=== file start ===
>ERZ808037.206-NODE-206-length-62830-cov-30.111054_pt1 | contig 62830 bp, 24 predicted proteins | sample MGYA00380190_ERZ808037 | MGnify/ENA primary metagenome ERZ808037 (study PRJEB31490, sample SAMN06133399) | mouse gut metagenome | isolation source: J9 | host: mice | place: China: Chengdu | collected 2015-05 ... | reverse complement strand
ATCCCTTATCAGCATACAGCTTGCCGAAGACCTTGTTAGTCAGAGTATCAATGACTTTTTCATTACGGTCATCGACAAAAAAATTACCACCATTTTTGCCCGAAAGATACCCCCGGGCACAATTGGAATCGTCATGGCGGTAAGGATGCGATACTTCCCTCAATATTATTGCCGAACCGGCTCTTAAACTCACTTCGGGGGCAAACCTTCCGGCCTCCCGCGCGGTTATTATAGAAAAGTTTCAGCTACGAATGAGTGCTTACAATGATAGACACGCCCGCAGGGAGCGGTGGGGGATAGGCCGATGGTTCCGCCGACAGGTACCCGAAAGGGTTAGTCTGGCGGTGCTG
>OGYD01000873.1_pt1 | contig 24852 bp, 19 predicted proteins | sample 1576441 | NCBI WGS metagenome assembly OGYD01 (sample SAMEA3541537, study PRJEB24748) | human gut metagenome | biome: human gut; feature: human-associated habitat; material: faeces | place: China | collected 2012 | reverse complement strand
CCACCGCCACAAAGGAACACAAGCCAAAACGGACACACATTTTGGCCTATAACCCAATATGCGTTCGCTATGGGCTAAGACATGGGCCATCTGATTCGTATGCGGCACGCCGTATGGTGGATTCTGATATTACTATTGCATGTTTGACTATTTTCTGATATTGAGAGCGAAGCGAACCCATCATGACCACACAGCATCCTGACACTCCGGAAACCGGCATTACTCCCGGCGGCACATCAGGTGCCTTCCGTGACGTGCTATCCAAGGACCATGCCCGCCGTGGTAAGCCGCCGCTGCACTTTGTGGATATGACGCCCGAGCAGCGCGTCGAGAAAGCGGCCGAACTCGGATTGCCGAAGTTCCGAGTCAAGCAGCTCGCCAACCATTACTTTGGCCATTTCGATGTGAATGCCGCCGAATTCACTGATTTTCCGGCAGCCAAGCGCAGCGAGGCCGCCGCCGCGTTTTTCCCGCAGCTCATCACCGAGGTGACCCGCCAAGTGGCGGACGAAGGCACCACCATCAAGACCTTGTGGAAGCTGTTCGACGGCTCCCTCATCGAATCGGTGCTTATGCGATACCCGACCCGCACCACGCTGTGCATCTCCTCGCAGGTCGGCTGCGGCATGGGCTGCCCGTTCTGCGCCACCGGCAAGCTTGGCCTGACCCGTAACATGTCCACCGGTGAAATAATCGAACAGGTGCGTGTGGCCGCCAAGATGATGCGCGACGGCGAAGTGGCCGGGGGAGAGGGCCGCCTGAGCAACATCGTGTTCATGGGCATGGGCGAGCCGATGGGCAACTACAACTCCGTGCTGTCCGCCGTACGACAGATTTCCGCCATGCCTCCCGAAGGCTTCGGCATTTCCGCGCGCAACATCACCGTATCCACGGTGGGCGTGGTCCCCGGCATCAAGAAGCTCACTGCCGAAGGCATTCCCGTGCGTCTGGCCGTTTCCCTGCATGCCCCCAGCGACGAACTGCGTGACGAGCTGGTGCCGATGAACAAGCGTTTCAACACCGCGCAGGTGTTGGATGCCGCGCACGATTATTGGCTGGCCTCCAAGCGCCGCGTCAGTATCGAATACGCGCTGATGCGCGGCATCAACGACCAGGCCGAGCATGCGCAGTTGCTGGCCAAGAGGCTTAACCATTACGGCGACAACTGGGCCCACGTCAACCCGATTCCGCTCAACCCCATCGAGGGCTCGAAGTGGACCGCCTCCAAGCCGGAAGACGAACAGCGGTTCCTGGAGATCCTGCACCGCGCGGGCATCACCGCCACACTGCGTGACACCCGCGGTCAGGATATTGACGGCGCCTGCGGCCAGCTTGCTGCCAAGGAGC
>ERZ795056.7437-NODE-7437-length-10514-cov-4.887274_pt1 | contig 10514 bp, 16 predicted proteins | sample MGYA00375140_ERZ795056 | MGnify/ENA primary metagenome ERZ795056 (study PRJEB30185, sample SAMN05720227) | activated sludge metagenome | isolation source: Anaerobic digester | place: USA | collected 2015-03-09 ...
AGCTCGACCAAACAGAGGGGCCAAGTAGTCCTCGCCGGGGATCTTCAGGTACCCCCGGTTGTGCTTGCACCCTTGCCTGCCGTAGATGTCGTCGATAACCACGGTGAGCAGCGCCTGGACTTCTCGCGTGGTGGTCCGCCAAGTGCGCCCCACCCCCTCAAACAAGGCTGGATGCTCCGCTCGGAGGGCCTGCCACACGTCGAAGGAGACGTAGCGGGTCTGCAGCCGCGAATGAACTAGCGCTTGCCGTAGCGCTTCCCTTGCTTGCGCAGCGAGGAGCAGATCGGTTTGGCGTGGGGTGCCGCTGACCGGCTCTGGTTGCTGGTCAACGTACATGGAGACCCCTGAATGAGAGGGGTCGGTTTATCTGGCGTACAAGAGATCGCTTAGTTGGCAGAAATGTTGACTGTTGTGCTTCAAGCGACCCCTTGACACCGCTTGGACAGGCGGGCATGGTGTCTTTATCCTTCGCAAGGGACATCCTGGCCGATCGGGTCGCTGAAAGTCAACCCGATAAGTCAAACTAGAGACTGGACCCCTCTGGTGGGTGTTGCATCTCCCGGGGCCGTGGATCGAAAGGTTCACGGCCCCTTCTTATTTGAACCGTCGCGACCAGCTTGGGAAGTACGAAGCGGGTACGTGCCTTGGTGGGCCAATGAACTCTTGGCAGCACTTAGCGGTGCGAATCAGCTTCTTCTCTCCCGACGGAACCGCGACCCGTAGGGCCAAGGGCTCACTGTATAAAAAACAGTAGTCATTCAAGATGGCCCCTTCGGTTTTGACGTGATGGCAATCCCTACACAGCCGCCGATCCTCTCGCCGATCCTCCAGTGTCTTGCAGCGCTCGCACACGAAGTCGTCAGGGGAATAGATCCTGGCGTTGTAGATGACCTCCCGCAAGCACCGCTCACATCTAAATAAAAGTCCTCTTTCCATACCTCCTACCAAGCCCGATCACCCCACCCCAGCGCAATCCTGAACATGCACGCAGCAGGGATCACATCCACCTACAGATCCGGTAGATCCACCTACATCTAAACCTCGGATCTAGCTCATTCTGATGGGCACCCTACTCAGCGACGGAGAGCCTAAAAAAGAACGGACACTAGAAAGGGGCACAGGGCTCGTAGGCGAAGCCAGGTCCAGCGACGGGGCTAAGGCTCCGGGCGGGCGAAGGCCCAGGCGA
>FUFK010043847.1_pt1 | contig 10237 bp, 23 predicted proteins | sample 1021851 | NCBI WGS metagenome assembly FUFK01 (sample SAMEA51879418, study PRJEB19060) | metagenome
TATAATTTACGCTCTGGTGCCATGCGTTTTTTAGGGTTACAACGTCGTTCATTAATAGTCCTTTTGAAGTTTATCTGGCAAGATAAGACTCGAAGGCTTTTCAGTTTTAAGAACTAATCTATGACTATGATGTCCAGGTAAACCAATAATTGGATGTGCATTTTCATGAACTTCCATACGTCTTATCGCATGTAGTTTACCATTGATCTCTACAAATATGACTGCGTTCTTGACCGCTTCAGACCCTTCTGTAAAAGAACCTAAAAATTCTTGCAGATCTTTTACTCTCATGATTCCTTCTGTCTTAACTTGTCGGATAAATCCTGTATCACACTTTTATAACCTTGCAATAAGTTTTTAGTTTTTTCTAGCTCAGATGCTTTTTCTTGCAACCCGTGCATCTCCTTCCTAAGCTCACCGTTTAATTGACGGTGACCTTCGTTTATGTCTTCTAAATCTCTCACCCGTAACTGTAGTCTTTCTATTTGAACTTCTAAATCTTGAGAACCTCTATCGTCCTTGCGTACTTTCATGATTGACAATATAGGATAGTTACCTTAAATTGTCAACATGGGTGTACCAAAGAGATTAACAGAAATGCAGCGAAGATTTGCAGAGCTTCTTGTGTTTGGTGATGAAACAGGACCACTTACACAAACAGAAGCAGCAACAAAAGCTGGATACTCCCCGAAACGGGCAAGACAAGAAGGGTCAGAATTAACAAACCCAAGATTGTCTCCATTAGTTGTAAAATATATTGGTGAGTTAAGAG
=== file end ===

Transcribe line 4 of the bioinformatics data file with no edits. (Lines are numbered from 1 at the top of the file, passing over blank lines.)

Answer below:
CCACCGCCACAAAGGAACACAAGCCAAAACGGACACACATTTTGGCCTATAACCCAATATGCGTTCGCTATGGGCTAAGACATGGGCCATCTGATTCGTATGCGGCACGCCGTATGGTGGATTCTGATATTACTATTGCATGTTTGACTATTTTCTGATATTGAGAGCGAAGCGAACCCATCATGACCACACAGCATCCTGACACTCCGGAAACCGGCATTACTCCCGGCGGCACATCAGGTGCCTTCCGTGACGTGCTATCCAAGGACCATGCCCGCCGTGGTAAGCCGCCGCTGCACTTTGTGGATATGACGCCCGAGCAGCGCGTCGAGAAAGCGGCCGAACTCGGATTGCCGAAGTTCCGAGTCAAGCAGCTCGCCAACCATTACTTTGGCCATTTCGATGTGAATGCCGCCGAATTCACTGATTTTCCGGCAGCCAAGCGCAGCGAGGCCGCCGCCGCGTTTTTCCCGCAGCTCATCACCGAGGTGACCCGCCAAGTGGCGGACGAAGGCACCACCATCAAGACCTTGTGGAAGCTGTTCGACGGCTCCCTCATCGAATCGGTGCTTATGCGATACCCGACCCGCACCACGCTGTGCATCTCCTCGCAGGTCGGCTGCGGCATGGGCTGCCCGTTCTGCGCCACCGGCAAGCTTGGCCTGACCCGTAACATGTCCACCGGTGAAATAATCGAACAGGTGCGTGTGGCCGCCAAGATGATGCGCGACGGCGAAGTGGCCGGGGGAGAGGGCCGCCTGAGCAACATCGTGTTCATGGGCATGGGCGAGCCGATGGGCAACTACAACTCCGTGCTGTCCGCCGTACGACAGATTTCCGCCATGCCTCCCGAAGGCTTCGGCATTTCCGCGCGCAACATCACCGTATCCACGGTGGGCGTGGTCCCCGGCATCAAGAAGCTCACTGCCGAAGGCATTCCCGTGCGTCTGGCCGTTTCCCTGCATGCCCCCAGCGACGAACTGCGTGACGAGCTGGTGCCGATGAACAAGCGTTTCAACACCGCGCAGGTGTTGGATGCCGCGCACGATTATTGGCTGGCCTCCAAGCGCCGCGTCAGTATCGAATACGCGCTGATGCGCGGCATCAACGACCAGGCCGAGCATGCGCAGTTGCTGGCCAAGAGGCTTAACCATTACGGCGACAACTGGGCCCACGTCAACCCGATTCCGCTCAACCCCATCGAGGGCTCGAAGTGGACCGCCTCCAAGCCGGAAGACGAACAGCGGTTCCTGGAGATCCTGCACCGCGCGGGCATCACCGCCACACTGCGTGACACCCGCGGTCAGGATATTGACGGCGCCTGCGGCCAGCTTGCTGCCAAGGAGC